I don’t think I could have done this if it wasn’t for writing. It was there for me when I was small; enticing me to create my own little worlds full of friends I wished were real. And it was even more vital when I became a teenager. I wrote diaries from a young age and often poured my heart and soul into them as I went through my adolescence. At the end of every day, there was my diary, waiting for me to expel the bad feelings, the anger, the hurt, the confusion onto the page. And how much better I would always feel afterward. Writing was not only for my diary though. I was seriously addicted to writing in my teens. It was what I rushed home for. I never wanted to be torn away from it. It was pretty much all I cared about. I don’t think I would have coped very well with adolescence if I hadn’t had writing. It helped me so much. I was able to express my thoughts and feelings, reflect, observe, question and have time to absorb what was going on around me. I got so much genuine joy from writing that it helped me hold my head above water and just get through it.

The same thing applies now. I turn to writing when I feel fragile. I turn to writing when I feel afraid. I turn to writing when I feel angry, dismayed, lost or frustrated. Writing is there when I need someone to talk to, when I want to organise and reorganise my words until I’ve finally figured out what I want to say. Writing allows me head space, time to breathe, time to think and work out how I feel. I’d be in chaos if not for writing. It calms me down. Cheers me up. It excites me. I’d be lost without it.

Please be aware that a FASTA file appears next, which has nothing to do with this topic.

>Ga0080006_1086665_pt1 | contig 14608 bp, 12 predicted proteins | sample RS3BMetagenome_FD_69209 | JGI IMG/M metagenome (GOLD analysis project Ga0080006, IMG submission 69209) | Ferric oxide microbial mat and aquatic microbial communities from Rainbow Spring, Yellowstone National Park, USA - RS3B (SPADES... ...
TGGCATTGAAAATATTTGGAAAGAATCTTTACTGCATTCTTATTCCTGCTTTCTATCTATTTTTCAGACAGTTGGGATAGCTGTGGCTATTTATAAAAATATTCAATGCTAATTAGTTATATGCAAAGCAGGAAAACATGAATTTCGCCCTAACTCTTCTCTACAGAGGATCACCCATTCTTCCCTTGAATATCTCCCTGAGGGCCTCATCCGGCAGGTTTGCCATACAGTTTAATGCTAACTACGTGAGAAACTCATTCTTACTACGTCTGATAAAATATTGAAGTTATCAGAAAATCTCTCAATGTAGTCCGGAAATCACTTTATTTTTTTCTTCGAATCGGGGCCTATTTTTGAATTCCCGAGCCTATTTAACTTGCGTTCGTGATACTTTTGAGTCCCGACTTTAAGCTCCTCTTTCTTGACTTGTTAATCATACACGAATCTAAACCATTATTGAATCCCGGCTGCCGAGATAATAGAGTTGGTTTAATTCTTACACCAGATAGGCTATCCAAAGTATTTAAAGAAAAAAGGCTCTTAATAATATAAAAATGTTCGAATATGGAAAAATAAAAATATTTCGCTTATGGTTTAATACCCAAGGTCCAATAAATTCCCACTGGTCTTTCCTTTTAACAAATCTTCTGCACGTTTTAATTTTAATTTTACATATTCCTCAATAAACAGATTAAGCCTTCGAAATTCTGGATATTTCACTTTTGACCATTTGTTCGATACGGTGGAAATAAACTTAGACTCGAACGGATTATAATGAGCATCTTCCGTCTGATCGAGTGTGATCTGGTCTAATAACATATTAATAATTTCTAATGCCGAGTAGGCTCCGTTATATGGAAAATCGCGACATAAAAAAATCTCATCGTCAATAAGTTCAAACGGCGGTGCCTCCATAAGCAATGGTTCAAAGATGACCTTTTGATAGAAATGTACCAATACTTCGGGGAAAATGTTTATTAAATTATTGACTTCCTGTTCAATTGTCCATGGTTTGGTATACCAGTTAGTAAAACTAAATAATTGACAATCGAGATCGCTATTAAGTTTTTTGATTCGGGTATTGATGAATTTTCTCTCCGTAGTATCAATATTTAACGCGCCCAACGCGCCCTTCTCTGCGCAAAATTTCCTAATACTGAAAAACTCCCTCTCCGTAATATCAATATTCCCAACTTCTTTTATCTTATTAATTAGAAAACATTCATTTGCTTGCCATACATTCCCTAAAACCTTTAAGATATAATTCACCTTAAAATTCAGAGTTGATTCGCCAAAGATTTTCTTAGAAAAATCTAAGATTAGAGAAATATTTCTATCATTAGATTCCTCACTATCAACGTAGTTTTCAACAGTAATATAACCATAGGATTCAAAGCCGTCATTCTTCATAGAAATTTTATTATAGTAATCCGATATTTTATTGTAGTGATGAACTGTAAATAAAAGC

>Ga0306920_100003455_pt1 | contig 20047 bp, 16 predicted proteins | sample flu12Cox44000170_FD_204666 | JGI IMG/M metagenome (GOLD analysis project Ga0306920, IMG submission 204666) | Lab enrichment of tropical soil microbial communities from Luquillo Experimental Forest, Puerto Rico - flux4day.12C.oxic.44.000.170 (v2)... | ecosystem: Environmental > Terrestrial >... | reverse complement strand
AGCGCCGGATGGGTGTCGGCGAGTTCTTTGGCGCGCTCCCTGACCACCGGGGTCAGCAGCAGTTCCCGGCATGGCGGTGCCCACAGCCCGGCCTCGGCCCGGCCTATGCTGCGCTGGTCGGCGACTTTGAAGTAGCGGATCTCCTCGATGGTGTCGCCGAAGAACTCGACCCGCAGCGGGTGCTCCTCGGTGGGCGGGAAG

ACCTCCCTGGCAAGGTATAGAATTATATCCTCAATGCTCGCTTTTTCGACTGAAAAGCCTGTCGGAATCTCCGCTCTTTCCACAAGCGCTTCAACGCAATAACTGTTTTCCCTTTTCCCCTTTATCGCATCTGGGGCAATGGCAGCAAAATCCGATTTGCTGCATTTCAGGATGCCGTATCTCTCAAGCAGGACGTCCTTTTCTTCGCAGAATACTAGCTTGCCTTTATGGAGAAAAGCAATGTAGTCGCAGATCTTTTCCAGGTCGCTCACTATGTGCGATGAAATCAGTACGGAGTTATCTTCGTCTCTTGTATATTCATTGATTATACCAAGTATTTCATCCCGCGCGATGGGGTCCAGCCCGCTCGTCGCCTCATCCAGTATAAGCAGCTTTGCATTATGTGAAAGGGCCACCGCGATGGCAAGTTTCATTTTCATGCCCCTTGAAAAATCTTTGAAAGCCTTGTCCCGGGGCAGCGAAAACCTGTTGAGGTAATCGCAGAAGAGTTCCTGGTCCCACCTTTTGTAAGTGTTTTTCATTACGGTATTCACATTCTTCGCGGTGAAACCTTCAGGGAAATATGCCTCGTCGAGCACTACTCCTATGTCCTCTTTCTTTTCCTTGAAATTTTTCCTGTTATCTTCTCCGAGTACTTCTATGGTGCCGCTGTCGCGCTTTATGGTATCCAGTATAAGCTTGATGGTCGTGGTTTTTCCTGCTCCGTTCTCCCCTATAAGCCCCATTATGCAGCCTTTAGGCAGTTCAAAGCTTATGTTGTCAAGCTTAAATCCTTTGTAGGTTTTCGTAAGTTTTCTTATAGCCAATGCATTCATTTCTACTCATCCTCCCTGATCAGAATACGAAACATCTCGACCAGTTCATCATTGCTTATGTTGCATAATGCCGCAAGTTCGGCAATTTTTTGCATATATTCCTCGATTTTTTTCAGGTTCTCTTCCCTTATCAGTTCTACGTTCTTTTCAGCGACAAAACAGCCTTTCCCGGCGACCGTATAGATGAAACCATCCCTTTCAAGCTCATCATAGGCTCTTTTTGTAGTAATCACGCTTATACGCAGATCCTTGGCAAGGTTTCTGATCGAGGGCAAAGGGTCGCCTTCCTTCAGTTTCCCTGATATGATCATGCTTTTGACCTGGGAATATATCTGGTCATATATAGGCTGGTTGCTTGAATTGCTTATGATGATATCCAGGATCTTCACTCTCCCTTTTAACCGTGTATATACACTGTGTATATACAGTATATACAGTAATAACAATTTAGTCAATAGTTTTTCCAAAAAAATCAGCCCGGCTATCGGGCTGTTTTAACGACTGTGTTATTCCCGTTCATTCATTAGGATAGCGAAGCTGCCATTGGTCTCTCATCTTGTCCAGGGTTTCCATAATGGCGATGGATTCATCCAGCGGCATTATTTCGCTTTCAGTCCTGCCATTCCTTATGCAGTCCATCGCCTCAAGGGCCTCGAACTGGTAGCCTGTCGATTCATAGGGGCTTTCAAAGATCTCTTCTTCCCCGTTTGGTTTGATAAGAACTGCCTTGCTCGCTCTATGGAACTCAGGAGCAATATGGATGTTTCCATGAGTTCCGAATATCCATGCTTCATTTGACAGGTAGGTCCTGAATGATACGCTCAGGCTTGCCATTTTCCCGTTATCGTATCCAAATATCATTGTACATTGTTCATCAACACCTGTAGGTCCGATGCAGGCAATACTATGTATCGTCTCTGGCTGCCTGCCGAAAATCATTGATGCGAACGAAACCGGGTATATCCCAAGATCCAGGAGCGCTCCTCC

Barefoot On The Cobbles – Guest Post by Janet Few

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When Chantelle kindly offered to allow me to pay a visit to her blog, she said that her own writing was gritty, contemporary and non-conformist. I reckoned that I could manage at least two out of three. Then I discovered that her blog was called Glorious Outsiders and that certainly had a resonance. I am here to talk about my new novel Barefoot on the Cobbles and my slightly eccentric life; Glorious Outsiders abound!

Before I was any sort of published author, I was and still am, an historian. As such, I am not particularly interested in politics or tales of the great and good. I am fascinated by ordinary people, how they lived and the influences that underlie their behaviour. If I say that the presentations that I give on historical topics include aspects of witchcraft, mental health, non-conformist religion and the role of women, you might get the idea. It is the marginalised who intrigue me the most; truly the outsiders.

I am also a keen family historian. I seek out my ancestors and pay tribute to all those from whom I descend. These are not rich people, nor are they anyone who is well-known but they are those who, if it were not for me, might be forgotten. I have several non-fiction books in my portfolio; books about social history, genealogy and local history. I had reached a lull in ideas for more non-fiction topics, so I thought it was time to turn to fiction. I hadn’t written ‘stories’, since I was an angst-ridden teenager. I was all set to craft a very different novel, when the tragedy upon which Barefoot on the Cobbles is based came to my attention. It was a story that was not recalled in local folklore, which piqued my interest. So, in a way, I still haven’t written fiction, as this is the retelling of a true story. I did find that my historian’s instincts had to be suppressed at times. Although very little in the book is pure invention, there were occasions when I had to create plausible scenarios to fill in the gaps in the historical record. At first, I found it very difficult to convince myself that I really could just make it up!